A group of protesters wore Band-Aids over their mouths as they stood in front of the Power Point presentation being given at Thursday’s Insurance Exchange Board meeting.
The demonstration seemed to make board members uncomfortable, but the presentation continued as if the protesters weren’t there.
“The silent protest at the morning’s Health Insurance Exchange Board meeting, shows that residents and small business are not going to let the insurance industry take control of health care reform efforts in Connecticut,” Juan Figeruoa, president of the Universal Health Care Foundation, said in a statement about the protest.
Healthcare advocates wore the Band-Aids over their mouths to demonstrate how they feel they’ve been silenced by the Insurance Exchange Board. Advocates have been fighting since August when the board was first named to get two more members appointed to the board. One which represents consumers and one which represents small businesses.
Tom Swan, executive director of the Connecticut Citizens Action Group, said the Insurance Exchange Board is in clear violation of both the letter and intent of the law the governor signed and the proposed federal regulations.
He said a majority of the board should be made up of small businesses and consumers and not insurance executives.
“It’s in the preamble to the proposed regulations on page 41,872,” Swan said. “Then also within the law itself.“
“No appointee shall be employed by, a consultant to, a member of the board of directors of, affiliated with or otherwise a representative of an insurer, an insurance producer or broker, a health care provider, or a health care facility or health or medical clinic while serving on the board,” Swan read from Public Act 11-53.
He said at least three of the 14 members of the board are in clear violation of both the Connecticut statute and intent of the federal regulations.
The three board members advocates object to, include Gov. Dannel P. Malloy’s appointee Mary Fox, who was on Hartford Hospital’s board and is a former Aetna executive; Sen. Minority Leader John McKinney’s appointee Mickey Herbert, the retired president and CEO of ConnectiCare, an insurance company that serves more than 240,000 individuals in Connecticut and Massachusetts; and Sen. Majority Leader Martin Looney’s appointee Dr. Robert Scalettar, a pediatrician who recently worked for Anthem Blue Cross Blue Shield as its corporate medical director.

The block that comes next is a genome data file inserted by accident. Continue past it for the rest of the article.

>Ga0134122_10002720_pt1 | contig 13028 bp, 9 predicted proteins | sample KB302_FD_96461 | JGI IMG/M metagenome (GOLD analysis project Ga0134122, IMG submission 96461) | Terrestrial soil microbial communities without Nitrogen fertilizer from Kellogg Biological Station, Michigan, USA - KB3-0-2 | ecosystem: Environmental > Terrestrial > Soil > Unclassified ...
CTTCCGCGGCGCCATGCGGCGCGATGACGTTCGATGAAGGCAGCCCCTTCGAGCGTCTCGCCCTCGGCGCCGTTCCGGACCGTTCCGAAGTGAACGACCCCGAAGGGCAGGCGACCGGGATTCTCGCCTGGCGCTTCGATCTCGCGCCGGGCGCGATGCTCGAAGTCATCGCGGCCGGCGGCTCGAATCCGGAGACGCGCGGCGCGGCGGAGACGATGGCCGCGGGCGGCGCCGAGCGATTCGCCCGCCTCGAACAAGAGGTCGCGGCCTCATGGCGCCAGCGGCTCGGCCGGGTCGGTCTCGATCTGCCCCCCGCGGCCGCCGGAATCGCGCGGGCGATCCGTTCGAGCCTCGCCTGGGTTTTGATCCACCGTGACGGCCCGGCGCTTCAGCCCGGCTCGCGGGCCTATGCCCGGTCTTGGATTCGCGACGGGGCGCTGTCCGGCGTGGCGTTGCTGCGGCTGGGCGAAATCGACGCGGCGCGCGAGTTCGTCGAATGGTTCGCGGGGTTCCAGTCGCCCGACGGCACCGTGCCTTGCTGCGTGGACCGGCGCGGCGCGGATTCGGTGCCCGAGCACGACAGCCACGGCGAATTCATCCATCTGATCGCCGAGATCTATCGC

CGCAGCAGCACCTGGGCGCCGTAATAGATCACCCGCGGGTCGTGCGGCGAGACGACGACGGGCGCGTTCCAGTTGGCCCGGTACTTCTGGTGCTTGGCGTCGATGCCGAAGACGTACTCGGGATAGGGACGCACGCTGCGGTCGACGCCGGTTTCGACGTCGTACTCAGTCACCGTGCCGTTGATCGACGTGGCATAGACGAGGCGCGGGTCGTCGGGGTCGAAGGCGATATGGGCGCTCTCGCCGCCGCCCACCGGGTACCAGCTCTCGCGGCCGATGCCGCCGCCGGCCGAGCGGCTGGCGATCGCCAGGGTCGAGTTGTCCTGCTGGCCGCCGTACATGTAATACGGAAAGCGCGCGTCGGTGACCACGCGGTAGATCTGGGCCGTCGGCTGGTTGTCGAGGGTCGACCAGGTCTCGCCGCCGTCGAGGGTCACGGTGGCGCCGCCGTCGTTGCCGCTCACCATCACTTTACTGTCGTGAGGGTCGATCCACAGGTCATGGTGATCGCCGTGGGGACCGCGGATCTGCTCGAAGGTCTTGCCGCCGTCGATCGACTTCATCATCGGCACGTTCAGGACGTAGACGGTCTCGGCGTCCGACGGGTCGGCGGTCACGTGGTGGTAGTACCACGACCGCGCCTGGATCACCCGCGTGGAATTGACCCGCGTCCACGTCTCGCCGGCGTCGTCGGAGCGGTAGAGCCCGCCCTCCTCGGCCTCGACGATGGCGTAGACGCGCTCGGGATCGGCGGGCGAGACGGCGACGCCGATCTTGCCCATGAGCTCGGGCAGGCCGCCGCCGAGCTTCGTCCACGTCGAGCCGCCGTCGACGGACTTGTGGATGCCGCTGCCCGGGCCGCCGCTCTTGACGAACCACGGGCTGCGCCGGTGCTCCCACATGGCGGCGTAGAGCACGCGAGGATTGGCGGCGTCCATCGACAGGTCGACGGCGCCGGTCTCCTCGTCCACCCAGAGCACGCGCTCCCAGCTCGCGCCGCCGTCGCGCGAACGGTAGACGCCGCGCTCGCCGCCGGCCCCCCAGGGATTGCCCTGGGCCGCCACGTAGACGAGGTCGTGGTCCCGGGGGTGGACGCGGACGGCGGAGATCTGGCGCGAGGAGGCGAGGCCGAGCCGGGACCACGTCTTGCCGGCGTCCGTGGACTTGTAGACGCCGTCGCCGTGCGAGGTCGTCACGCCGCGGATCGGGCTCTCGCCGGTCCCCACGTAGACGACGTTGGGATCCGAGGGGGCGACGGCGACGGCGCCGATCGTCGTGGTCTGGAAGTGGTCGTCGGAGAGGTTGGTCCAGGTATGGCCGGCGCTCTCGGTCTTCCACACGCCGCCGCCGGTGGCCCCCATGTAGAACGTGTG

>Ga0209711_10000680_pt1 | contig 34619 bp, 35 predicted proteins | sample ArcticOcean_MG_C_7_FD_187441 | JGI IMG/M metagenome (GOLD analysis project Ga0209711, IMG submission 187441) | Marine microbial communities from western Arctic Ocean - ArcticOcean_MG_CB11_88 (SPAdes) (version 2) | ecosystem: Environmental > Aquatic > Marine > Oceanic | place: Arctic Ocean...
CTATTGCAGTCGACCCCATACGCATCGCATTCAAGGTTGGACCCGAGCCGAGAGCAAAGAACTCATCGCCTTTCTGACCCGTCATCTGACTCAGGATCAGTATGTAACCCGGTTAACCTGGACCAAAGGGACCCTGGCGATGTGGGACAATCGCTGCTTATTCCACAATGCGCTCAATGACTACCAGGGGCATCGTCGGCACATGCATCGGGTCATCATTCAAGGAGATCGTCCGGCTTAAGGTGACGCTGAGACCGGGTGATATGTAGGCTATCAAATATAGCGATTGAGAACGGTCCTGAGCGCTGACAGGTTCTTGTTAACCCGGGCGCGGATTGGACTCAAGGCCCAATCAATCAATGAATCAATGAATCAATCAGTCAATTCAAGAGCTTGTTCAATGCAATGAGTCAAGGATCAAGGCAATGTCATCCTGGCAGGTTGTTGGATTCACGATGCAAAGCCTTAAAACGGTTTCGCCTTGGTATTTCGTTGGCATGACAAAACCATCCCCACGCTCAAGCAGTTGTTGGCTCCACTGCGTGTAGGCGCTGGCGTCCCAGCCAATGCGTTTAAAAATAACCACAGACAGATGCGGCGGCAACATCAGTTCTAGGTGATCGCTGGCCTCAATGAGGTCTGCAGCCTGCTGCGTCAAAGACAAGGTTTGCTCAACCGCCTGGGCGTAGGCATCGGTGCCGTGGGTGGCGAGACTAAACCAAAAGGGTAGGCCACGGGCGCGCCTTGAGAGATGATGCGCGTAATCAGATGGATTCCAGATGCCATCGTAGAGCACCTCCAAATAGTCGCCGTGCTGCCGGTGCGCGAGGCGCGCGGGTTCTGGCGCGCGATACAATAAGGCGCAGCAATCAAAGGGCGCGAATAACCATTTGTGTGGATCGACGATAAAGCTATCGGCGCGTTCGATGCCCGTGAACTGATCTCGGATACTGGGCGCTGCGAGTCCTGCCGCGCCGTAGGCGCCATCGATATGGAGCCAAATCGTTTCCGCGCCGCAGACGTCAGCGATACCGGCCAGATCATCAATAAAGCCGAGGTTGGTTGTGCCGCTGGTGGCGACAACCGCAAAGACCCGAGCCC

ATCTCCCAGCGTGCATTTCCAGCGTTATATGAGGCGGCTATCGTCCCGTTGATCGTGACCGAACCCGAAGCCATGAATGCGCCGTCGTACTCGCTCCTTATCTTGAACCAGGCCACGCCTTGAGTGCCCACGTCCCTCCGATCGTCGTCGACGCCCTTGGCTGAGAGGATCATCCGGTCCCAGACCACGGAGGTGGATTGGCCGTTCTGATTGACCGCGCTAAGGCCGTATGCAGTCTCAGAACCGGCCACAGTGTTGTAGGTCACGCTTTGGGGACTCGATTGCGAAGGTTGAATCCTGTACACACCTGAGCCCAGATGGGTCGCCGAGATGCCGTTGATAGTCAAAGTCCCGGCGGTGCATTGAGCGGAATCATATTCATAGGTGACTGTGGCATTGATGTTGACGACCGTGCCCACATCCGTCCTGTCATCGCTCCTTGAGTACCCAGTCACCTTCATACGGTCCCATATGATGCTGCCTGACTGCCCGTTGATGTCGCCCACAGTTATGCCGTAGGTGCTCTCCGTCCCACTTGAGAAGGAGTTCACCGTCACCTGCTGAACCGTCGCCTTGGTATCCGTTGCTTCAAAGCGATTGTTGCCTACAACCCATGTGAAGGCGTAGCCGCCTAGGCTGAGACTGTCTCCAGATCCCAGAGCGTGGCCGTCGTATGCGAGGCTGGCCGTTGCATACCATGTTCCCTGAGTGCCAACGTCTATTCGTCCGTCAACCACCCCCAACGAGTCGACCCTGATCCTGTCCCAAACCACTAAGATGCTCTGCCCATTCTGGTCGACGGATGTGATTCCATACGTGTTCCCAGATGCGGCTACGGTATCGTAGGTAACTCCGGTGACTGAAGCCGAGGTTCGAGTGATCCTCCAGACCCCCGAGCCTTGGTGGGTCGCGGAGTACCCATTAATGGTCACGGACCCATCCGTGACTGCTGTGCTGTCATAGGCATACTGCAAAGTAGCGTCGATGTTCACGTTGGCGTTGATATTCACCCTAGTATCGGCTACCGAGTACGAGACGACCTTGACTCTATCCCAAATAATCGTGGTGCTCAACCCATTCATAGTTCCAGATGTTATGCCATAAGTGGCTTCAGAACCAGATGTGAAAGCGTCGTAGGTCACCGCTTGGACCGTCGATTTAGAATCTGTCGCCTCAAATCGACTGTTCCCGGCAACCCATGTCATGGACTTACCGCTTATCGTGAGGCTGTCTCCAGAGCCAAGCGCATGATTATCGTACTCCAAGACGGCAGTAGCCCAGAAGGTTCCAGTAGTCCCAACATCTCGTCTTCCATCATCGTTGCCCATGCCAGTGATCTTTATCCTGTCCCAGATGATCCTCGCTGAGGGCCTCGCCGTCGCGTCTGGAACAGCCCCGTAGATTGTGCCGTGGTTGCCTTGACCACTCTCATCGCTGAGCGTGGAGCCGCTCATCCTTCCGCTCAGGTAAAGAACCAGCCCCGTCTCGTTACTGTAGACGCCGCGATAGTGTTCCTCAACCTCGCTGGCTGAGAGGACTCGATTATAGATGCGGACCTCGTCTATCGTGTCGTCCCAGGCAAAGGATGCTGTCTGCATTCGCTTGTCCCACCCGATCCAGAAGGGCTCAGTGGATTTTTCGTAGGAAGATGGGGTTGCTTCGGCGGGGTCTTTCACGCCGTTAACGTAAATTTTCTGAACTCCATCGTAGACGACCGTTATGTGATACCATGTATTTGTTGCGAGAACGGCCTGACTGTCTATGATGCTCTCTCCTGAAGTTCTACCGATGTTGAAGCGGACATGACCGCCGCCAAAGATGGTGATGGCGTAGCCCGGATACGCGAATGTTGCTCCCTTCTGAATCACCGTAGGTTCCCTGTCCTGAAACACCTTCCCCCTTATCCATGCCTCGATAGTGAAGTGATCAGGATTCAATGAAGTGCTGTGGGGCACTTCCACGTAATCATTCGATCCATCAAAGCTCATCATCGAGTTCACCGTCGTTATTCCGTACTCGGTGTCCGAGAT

Swan said all three need to be removed and new appointments need to be made. If that doesn’t happen Swan said his organization will fight to disband the entire board and have the state participate in the federal exchange without a state board administering it.
“The intent behind the Exchange legislation is to have a consumer-friendly and consumer-oriented market of health insurance plans that the average person and small business can rely on without the fear of fine print or going bankrupt,” Figeruoa said.
Lt. Gov. Nancy Wyman said advocates have the ability to go to the legislature and ask them to add more people to the board.
“I believe the people on this board are advocates for people,” Wyman said. “They care about the issue and they care about making sure this is a successful exchange.”
She said the board will continue to press forward with its business, which includes creating a quasi-public agency and hiring a chief executive officer to oversee the exchange. She urged the group to talk to their lawmakers if they want to change the composition of the board, but legislative leaders who participated in appointing the board have been silent on the issue.
Kevin Galvin, a small business owner, said he thinks that’s an “unfortunate position for the lieutenant governor to take.” He said he’s had discussions with large groups of doctors who are concerned about the linkage of some individuals to the insurance industry and what that means for the types of plans offered in Connecticut. He said the more than a dozen protesters present Thursday represent a much larger constituency.
“The success of small businesses will be a major factor in Connecticut’s economic recovery, but we cannot succeed without access to quality, affordable health insurance,” Galvin wrote in an editorial this weekend. “And it is only right that the groups who will be the most directly affected by the health insurance exchange have a voice in deciding the kind of health insurance we need.”
Keith Stover, a lobbyist for the state’s insurance companies, said he thinks the board was appointed appropriately by all of the legislative leaders and the governor and have demonstrated a “seriousness of purpose around implementation of reform and implementation of the exchange.”
“While theater might be entertaining it’s fiction and we need to be about the business of fact,” Stover said.